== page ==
2), which is what I love about America. Being American isn’t about a particular race, nationality, gender, religion, or even creed. It’s about upholding a set of ideals about letting people be free and live their lives, and very similar people (and very different ones) can all appreciate this, respect this, and be American. It doesn’t mean there will always be acceptance and happiness–on the contrary. It just means that there is an understanding of our principles, which to me is a much deeper basis for any type of nationalism than what most other countries are based on (even though we know the concept of “nationality” is made up and people are more similar based on gender and jobs than on nationality, etc.) I know you uphold the same set of values even though we’ve come from very different places: but we’ve arrived at the same spot.

    I guess I should get to my final point, which is that, despite growing up in an educational paradigm where considering the author’s point of view, using critical reasoning, and understanding the hidden arguments being made were all paramount, I had NO idea about you and Aaron.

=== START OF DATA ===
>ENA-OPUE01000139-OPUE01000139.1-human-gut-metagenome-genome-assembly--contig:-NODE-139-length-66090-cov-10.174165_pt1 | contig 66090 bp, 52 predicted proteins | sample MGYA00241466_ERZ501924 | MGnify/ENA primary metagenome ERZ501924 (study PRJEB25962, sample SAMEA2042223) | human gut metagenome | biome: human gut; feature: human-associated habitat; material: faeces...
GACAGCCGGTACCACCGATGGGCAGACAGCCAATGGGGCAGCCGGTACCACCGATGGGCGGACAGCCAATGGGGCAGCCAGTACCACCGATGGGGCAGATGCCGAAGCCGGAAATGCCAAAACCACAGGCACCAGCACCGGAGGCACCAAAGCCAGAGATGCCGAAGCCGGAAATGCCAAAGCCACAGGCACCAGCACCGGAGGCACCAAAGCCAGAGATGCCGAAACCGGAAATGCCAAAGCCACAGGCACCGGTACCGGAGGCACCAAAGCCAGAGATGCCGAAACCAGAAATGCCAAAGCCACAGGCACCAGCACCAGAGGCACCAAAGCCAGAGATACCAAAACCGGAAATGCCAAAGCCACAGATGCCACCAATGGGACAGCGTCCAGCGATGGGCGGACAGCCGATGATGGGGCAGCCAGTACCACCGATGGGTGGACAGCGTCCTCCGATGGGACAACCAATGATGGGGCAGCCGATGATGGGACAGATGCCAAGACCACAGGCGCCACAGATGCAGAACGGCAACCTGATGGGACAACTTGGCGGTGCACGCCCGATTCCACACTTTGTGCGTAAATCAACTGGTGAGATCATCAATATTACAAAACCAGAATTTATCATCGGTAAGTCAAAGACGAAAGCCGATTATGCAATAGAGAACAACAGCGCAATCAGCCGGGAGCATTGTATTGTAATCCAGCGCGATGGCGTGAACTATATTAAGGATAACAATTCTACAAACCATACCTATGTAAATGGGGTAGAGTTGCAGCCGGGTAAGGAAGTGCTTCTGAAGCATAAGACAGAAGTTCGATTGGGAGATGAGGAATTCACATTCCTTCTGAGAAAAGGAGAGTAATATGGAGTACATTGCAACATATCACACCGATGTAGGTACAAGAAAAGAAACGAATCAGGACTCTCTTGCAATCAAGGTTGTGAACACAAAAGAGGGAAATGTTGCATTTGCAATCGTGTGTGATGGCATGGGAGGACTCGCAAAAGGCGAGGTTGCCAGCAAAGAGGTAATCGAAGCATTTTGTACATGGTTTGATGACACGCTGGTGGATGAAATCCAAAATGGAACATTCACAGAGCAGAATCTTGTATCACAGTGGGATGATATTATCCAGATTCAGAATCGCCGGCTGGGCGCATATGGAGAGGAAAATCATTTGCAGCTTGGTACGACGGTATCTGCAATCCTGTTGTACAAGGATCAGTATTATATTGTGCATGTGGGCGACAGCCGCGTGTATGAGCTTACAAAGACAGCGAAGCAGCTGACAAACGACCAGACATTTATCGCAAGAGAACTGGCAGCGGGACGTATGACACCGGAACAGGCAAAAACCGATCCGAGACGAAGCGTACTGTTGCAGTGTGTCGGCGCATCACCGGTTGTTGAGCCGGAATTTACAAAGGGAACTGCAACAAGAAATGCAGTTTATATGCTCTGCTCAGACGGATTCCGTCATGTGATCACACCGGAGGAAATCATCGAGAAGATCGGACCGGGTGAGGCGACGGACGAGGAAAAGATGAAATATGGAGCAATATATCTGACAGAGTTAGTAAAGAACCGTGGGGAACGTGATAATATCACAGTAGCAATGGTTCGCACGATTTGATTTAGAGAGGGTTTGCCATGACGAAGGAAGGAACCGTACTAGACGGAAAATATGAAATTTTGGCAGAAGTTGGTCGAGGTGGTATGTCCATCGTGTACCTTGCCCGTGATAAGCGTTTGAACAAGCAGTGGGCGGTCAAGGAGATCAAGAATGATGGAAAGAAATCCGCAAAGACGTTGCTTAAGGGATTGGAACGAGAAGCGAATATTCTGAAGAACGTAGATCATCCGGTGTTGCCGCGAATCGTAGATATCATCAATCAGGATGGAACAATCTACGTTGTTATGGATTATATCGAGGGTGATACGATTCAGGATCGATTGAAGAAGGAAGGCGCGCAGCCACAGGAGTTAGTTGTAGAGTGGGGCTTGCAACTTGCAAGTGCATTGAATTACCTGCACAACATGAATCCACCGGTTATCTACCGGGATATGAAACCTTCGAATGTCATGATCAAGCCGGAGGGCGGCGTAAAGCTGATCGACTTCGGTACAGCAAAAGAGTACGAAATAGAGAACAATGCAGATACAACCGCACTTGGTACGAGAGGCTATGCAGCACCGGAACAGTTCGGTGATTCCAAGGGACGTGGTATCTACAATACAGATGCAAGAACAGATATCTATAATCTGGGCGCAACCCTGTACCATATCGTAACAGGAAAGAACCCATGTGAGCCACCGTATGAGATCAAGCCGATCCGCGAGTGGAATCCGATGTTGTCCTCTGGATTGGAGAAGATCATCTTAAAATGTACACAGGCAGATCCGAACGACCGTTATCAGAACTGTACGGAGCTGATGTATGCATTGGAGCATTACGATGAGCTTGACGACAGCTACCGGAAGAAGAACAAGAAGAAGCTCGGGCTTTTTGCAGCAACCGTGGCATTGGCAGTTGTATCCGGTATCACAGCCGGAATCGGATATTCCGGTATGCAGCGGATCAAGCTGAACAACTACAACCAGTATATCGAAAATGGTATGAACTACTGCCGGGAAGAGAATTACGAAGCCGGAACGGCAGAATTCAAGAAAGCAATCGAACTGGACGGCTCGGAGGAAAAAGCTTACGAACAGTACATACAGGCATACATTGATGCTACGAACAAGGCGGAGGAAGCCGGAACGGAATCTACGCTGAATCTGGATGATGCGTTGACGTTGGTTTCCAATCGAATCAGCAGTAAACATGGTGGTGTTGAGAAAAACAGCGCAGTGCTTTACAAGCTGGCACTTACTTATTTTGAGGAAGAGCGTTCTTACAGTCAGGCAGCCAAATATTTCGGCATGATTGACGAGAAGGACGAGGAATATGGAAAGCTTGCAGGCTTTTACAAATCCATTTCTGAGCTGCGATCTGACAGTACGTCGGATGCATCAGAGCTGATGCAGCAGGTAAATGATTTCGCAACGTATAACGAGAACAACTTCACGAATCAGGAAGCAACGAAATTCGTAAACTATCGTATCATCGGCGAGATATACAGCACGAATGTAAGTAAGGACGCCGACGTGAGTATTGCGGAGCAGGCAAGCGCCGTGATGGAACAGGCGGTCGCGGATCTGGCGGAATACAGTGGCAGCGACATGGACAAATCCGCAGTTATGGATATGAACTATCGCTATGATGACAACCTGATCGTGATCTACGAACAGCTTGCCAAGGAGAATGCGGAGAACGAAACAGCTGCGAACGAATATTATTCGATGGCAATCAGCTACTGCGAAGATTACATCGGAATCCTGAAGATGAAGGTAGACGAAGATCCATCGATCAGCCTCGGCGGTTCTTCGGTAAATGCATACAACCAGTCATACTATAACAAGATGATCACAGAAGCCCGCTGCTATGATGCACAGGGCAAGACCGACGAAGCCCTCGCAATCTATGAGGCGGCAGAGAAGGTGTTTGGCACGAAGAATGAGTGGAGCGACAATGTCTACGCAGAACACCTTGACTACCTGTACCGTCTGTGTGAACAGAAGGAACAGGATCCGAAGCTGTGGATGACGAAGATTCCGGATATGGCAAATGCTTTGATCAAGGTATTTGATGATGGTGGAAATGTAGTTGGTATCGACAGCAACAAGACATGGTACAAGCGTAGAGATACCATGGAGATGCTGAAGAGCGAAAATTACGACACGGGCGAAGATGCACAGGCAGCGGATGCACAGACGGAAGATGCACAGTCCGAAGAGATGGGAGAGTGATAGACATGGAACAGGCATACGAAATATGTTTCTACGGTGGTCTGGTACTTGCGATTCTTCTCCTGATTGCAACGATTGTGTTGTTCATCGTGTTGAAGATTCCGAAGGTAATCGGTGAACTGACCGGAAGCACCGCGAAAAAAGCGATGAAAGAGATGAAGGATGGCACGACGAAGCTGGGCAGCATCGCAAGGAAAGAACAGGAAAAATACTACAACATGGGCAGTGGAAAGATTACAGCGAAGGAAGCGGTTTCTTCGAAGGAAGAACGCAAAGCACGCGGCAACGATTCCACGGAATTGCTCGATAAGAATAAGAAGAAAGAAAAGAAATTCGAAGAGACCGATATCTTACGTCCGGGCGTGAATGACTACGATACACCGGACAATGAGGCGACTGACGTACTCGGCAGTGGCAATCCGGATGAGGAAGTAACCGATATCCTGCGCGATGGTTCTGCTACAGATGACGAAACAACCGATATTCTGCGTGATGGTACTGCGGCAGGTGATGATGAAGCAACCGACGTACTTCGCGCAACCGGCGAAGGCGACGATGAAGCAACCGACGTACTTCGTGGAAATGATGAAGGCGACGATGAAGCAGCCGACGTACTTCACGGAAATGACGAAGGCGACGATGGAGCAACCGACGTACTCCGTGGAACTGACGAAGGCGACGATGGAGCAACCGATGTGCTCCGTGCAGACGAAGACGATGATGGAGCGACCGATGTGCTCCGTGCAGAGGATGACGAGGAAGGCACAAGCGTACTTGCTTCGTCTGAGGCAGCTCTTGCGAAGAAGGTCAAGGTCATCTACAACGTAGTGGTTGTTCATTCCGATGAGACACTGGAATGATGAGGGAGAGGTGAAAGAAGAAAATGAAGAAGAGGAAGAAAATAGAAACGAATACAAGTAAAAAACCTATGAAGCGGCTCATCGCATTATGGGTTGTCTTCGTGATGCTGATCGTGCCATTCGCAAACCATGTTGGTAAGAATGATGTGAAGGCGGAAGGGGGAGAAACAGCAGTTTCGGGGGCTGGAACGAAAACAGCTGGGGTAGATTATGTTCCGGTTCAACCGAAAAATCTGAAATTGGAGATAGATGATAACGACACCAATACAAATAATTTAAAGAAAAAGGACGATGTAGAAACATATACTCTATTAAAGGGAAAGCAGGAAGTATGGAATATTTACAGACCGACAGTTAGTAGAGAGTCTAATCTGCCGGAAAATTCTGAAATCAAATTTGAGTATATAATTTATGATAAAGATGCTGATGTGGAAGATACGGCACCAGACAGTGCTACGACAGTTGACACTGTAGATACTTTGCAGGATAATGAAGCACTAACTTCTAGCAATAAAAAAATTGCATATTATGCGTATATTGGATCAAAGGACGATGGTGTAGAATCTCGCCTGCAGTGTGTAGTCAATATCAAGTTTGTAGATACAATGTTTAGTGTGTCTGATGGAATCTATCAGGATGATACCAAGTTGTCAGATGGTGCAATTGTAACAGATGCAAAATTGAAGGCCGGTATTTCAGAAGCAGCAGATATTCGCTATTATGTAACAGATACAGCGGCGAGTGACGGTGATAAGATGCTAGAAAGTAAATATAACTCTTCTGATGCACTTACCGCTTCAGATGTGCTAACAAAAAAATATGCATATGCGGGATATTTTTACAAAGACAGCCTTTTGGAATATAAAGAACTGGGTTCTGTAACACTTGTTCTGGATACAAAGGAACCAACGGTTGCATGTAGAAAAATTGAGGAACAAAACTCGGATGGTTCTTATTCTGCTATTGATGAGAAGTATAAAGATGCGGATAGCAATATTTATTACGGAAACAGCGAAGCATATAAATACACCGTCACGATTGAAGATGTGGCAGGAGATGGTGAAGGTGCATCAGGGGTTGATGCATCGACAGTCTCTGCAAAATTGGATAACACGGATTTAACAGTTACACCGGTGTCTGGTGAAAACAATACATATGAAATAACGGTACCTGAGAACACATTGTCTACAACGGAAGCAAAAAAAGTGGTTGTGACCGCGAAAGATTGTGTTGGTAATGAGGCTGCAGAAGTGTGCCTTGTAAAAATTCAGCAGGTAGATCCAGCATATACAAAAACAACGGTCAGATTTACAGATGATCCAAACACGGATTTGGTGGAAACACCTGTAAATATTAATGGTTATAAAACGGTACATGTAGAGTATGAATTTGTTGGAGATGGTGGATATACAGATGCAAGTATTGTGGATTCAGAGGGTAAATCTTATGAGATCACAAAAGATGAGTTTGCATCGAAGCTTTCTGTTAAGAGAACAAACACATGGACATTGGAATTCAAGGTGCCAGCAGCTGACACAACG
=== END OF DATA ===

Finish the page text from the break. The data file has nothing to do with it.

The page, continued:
I am literally typing this shitting bricks, not because I “thought” you had one orientation versus another (I honestly did think you were straight considering your technically “conservative” views about marriage, family, etc.), but because I feel so silly I didn’t see it! Then again, I’ve always been a little clueless socially. (To be honest, I always thought I had a good “gaydar” but after a while I gave up trying to figure it out. I don’t like to say it’s not my business/I don’t care since I think that’s akin to saying to a person of color “I don’t see color,” but I tend not to really get concerned with other people’s personal lives.)

    I can’t express how happy I am for you, my gay friends around the country and the world, and people who have gay friends and family members. (I never thought any states would actually pass resolutions allowing gay marriage on their own–if you look at the history of civil rights gains in the US, it almost always comes from the Supreme Court on down.)

    I appreciate your candor, wisdom, and judgment, as I know all of your readers do. (I’ve read many other investing/finance websites and still find your analyses and insights way more interesting/useful than 99.9% of others’.) Please keep up the incredible work, and, as others have said: your readers will always support you!